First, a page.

• mien- a person's look or manner
     
  • prodigious- remarkable or impressive
     
  • dupe- deceive 
     
  • wily- skilled at deceit
     

Chapter 5

  • venerable- given  a lot of respect
     
  • laggard- someone who falls behind
     
  • predestined- determined by fate
     
  • pathos- evokes pity or sadness
     

Chapter 6

  • odious- extremely unpleasant 
  • expectorate- to cough or otherwise remove mucus from lungs
     
  • pariah-outcast
     
  • animosity- hostility
     
  • caricature- a depiction of someone with exaggerated features or traits usually for comedic effect
     
  • derrick- a kind of crane
     
  • portentous- to drone on in a solemn manner
     
  • ostentation- a vulgar display
     

Chapter 7

  • wane- to decrease 
     
  • andiron- a metal support that holds burning wood in a fireplace 
     
  • upbraid- untie
     

Chapter 8

  • frivolity-lacking seriousness 
     
  • ecstasy- overwhelming happiness
  • cogitating- to think deeply about something
     
  • incantations- words used in a magic spell
     
  • accouterments- additional items of dress or equipment worn or used for a specific activity
     

Chapter 9

  • perceptible- able to be seen
     
  • ingenuity- being clever 
     
  • ghastly- causing great horror
     
  • ensconced- to establish or settle in a safe place
     
  • innumerable- too many to count
     
  • monotonous- dull and unchanging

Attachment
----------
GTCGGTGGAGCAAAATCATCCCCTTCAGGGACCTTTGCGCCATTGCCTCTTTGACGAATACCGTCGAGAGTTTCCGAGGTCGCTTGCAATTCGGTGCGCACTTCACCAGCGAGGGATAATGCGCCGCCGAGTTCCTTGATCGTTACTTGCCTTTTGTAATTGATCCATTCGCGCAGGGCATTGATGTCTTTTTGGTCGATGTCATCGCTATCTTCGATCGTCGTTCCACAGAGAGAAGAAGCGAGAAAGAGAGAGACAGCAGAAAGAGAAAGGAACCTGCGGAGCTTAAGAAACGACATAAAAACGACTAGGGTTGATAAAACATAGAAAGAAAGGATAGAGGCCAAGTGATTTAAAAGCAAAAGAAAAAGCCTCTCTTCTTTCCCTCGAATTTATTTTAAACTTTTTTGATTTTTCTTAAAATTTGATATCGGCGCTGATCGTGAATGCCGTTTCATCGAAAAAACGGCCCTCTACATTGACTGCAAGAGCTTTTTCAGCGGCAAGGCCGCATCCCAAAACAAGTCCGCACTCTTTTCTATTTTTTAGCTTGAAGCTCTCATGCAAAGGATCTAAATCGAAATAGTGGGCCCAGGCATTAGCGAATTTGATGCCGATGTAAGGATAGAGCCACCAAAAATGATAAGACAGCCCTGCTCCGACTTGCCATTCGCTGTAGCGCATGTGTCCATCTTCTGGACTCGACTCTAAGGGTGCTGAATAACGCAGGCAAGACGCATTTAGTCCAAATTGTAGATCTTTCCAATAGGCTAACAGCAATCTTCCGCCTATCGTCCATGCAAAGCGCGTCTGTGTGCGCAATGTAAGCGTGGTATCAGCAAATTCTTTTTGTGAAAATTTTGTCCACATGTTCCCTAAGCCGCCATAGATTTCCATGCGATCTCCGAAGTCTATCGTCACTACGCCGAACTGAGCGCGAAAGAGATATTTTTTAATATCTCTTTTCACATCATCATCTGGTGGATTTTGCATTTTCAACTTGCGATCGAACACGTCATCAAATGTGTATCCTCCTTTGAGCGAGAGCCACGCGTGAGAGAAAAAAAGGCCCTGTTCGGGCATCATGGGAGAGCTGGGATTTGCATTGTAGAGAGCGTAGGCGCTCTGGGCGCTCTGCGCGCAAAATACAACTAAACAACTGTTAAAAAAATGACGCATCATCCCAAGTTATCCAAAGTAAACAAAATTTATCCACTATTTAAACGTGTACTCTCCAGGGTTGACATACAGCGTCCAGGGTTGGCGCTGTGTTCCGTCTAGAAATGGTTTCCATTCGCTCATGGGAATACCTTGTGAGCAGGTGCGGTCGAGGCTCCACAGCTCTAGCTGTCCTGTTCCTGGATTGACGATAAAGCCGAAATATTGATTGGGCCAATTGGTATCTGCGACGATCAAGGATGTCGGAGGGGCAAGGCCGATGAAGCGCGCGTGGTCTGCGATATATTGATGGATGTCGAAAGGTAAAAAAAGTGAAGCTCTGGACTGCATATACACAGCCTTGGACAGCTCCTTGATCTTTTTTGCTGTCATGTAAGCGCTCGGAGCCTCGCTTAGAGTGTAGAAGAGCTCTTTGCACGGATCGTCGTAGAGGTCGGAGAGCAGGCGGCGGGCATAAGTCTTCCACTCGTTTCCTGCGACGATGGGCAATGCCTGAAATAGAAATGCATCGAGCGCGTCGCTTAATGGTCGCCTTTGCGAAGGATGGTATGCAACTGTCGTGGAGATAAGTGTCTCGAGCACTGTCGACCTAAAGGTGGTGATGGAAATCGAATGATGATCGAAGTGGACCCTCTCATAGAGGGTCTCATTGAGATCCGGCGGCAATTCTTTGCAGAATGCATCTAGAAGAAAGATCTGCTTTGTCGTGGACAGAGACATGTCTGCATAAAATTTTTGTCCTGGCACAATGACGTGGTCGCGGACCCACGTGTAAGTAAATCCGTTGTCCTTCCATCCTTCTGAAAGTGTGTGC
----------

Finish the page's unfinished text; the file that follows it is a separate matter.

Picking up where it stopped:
• pallid- to be pale or feeble usually due to illness
     
  • vagrant- a homeless person
     
  • ruffian- a violent person
     
  • stolid- calm and dependable
     

Chapter 10

  • dire- urgent
     
  • fetters- chains used to retrain
     
  • lugubrious- looking sad or dismal
     
  • flogged- beaten
     
  • colossal- large
     

Chapter 11

  • infernal- characteristic of hell
     
  • haggard- worn down from fatigue
     
  • miscreant- a person who behaves badly
     
  • blanched- turn white
     
  • inquests- legal inquiry into a situation
     
  • vogue- prevailing fashion
     
  • gory- showing violence or blood
     
  • grisly- causing horror
     

Chapter 12

  • phrenological- the study of the size and shape of the skull as an indicator of character or intelligence.
     
  • clandestinely- secretive 
     
  • gravity- weight
     
  • consternation- feelings of anxiety
     
  • avariciously- extreme greed
     

Chapter 13

  • forsaken- abandon
     
  • succumb- fail to resist 
     
  • foliage- leaves
     
  • festooning- adorn with decorations
     
  • peril- danger
     
  • waif- a homeless person
     
  • purloined- steal
     

Chapter 14

  • pervading- to spread
     
  • obtruded- to become noticeable in an unwelcome way
     
  • gaudy- extravagantly bright or showy
     
  • credulous- gullible
     
  • conflagration- an extensive fire
     
  • limpid- free of color
     
  • ravenous- extremely hungry
     
  • regalia- emblems of royalty 
     
  • sumptuous- expensive looking
     
  • quicksilver- mercury
     
  • derision- to mock
     

Chapter 15

  • shoal-  large number of fish
     
  • skiff-shallow boat
     
  • yaw- to twist around a moving axis
     
  • conjectured- an opinion formed from incomplete information
     
  • bereaved- to grieve a loved one
     

Chapter 16

  • mutinous- refusing to obey an order
     
  • sullen- gloomy